Life lover, the child did 'live' through the fate destined for the royal infant. Perhaps the reason you quote was the reason that would've worked here?

    Alpine Path, thank you.

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  5. its a nice story. and its interesting to see the comments, the reactions. but then is death un-deserved death, innocent death, really that uncommon? if she had been mother first, like every one else, thought just of herself and her own, then who would have fought the fight? most mothers out their kids first ... not all. most people put their family, their immediate world, their life first. not everyone. we need both kinds to keep the world running, maybe? just a point of view ...

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  6. had this story as a lesson in hindi..i remember wondering even then whether it really made sense...i guess it boils down to wat one considers really important..she decided it was devotion to the king. But its correctness cud b debated forever.

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  7. Its tragic...the child was too young to realize wat was happening to him and why.I guess neither the mother nor her real son is to be blamed for anything...I must applaud d mother for she lay her sentiments at rest by her allowing her son die before eyes...n thus saving thousands of people from cruel hands of Banbir's reign once Udai Singh,the royal blood defeated him.I can say the story is that of sacrifice and has an unfortunate end.-Ms NMA

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  8. Ricercar, yes, that is an interesting point of view, just like some mothers ask their children not to join the military because typically, "someone else will do that".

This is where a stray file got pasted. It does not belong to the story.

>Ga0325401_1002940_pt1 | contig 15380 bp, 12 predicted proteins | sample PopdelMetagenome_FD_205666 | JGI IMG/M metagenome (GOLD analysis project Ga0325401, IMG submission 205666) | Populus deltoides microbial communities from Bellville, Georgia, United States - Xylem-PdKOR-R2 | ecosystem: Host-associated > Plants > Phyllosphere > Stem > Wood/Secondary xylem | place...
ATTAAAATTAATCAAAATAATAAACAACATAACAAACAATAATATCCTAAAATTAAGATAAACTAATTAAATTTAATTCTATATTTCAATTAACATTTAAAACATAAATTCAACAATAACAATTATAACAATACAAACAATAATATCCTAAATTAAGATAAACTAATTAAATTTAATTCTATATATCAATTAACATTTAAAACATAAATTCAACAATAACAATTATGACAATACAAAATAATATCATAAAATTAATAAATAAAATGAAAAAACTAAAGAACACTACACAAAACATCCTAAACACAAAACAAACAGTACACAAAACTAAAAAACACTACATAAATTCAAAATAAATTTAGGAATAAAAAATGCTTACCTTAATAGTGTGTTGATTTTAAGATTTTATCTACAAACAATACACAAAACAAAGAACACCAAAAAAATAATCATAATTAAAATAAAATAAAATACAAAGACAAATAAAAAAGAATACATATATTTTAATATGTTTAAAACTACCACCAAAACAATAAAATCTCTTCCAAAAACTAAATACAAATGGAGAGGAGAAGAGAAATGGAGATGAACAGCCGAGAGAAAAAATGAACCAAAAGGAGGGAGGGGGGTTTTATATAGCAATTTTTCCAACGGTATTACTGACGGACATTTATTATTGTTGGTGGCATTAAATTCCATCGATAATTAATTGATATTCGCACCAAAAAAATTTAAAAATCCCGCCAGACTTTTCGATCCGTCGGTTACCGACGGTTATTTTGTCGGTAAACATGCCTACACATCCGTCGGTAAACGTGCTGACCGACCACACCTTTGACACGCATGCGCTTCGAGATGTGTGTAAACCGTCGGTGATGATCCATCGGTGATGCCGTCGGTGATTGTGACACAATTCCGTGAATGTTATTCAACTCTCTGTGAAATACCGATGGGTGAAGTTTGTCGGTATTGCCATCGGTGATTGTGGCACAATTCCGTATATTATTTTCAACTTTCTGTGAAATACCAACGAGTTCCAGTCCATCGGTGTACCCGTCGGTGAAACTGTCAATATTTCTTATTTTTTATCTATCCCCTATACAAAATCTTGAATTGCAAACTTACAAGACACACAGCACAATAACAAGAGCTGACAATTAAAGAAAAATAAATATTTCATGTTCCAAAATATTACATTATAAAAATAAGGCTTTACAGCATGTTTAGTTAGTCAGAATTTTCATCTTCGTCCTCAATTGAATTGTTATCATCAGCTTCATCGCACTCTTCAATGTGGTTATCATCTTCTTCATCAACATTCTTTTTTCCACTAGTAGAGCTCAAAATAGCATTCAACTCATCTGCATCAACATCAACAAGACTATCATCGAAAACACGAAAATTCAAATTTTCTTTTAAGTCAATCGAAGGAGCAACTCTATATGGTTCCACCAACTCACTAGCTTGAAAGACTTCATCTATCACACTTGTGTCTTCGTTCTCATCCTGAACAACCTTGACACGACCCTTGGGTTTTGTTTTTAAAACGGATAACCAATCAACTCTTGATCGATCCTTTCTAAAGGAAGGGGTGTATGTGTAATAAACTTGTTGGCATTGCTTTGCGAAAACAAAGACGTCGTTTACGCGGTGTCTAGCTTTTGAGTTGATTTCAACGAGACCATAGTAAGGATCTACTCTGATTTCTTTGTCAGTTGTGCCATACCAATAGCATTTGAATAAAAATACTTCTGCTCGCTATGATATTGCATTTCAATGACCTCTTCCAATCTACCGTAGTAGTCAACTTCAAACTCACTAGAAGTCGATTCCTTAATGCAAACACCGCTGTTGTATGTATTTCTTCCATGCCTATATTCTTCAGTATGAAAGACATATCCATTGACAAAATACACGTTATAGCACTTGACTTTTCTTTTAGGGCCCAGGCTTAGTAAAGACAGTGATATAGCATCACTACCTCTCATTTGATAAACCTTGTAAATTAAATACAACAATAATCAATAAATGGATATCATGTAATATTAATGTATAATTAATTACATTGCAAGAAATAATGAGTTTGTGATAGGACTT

Di, yes, like I said: I wouldn't have an answer to that question anytime soon.

    Miss NMA, yes, that is an interesting perspective: the story of a sacrifice that has an unfortunate end.

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  9. Sorry don't agree with you...however right now running out of time...so will send you reply on this this weekend...! Till then byeee

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  10. R, okay... will look forward to your views

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  11. It is not Panna Dhai's son who asks the question, "O mother..." It is the poet who asks that question. It is we, we with a guilty-conscience who ask the question.. The boy is too small to be of significance here. He is an infant: he does not know that he is alive. He doesn't know the meaning of life..-I'm not talking of the philosophical meaning of life here; I'm talking of what life is, the praanshakti --.. hence he does not know what death is. He does not ask any questions. He is dead before he knows that he is alive. It is the fact that the boy is Panna Dhai's son that counts here; his emotions and any questions he may ask (which, he doesn't) don't. The little boy affects the scenario in that his very existence puts Panna Dhai on the horns of a dilemma; the boy himself doesn't play any role. He doesn't even get the time to feel the sense of infantile betrayal he might have, had he been murdered when awake. So all the patriotism and duty, here, is no bullshit. Those are the two things that define the moment. And her deed doesn't lend itself to the insult of debate.

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  12. I agree with Raman. But I guess it is more than just loyalty. It can be seen from the perspective of someone being patriotic. Protecting the destiny of one's country by such a sacrifice isn't unusual. Panna, in that sense, did protect the country from being ruined at the hands of the usurper.

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  13. Raman, all I can say is, well said!! But the buy had an equal right to live as the other one: just that he did not come from the right womb --- this I suppose was his fault. And no, just because the boy didn't have self-awareness doesn't mean that he is a candidate for sacrifice: everyone begets that the moment he/she is born.